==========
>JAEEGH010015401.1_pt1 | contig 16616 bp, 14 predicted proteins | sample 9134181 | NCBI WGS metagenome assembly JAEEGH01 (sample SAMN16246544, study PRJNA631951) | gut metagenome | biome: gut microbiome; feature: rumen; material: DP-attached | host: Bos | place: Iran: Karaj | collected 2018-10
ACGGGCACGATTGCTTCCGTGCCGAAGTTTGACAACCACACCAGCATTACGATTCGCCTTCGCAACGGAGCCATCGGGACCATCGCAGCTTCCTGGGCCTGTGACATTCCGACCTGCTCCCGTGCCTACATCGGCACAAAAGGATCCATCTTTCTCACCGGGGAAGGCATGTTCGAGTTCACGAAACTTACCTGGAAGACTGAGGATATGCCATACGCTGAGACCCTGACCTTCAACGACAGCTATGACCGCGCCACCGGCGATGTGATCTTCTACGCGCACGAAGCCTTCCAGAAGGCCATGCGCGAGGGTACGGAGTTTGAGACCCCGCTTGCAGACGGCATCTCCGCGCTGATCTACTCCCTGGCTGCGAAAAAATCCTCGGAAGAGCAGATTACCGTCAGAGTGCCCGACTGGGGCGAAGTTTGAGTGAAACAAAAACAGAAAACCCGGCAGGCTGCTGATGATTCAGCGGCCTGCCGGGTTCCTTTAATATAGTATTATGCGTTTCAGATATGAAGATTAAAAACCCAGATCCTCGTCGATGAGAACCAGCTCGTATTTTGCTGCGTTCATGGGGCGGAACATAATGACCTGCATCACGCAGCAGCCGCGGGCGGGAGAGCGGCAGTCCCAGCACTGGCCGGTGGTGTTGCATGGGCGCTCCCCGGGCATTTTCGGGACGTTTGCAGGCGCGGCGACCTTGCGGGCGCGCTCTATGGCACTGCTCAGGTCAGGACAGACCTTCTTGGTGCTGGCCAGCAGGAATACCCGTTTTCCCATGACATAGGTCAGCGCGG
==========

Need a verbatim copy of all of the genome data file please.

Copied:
>JAEEGH010015401.1_pt1 | contig 16616 bp, 14 predicted proteins | sample 9134181 | NCBI WGS metagenome assembly JAEEGH01 (sample SAMN16246544, study PRJNA631951) | gut metagenome | biome: gut microbiome; feature: rumen; material: DP-attached | host: Bos | place: Iran: Karaj | collected 2018-10
ACGGGCACGATTGCTTCCGTGCCGAAGTTTGACAACCACACCAGCATTACGATTCGCCTTCGCAACGGAGCCATCGGGACCATCGCAGCTTCCTGGGCCTGTGACATTCCGACCTGCTCCCGTGCCTACATCGGCACAAAAGGATCCATCTTTCTCACCGGGGAAGGCATGTTCGAGTTCACGAAACTTACCTGGAAGACTGAGGATATGCCATACGCTGAGACCCTGACCTTCAACGACAGCTATGACCGCGCCACCGGCGATGTGATCTTCTACGCGCACGAAGCCTTCCAGAAGGCCATGCGCGAGGGTACGGAGTTTGAGACCCCGCTTGCAGACGGCATCTCCGCGCTGATCTACTCCCTGGCTGCGAAAAAATCCTCGGAAGAGCAGATTACCGTCAGAGTGCCCGACTGGGGCGAAGTTTGAGTGAAACAAAAACAGAAAACCCGGCAGGCTGCTGATGATTCAGCGGCCTGCCGGGTTCCTTTAATATAGTATTATGCGTTTCAGATATGAAGATTAAAAACCCAGATCCTCGTCGATGAGAACCAGCTCGTATTTTGCTGCGTTCATGGGGCGGAACATAATGACCTGCATCACGCAGCAGCCGCGGGCGGGAGAGCGGCAGTCCCAGCACTGGCCGGTGGTGTTGCATGGGCGCTCCCCGGGCATTTTCGGGACGTTTGCAGGCGCGGCGACCTTGCGGGCGCGCTCTATGGCACTGCTCAGGTCAGGACAGACCTTCTTGGTGCTGGCCAGCAGGAATACCCGTTTTCCCATGACATAGGTCAGCGCGG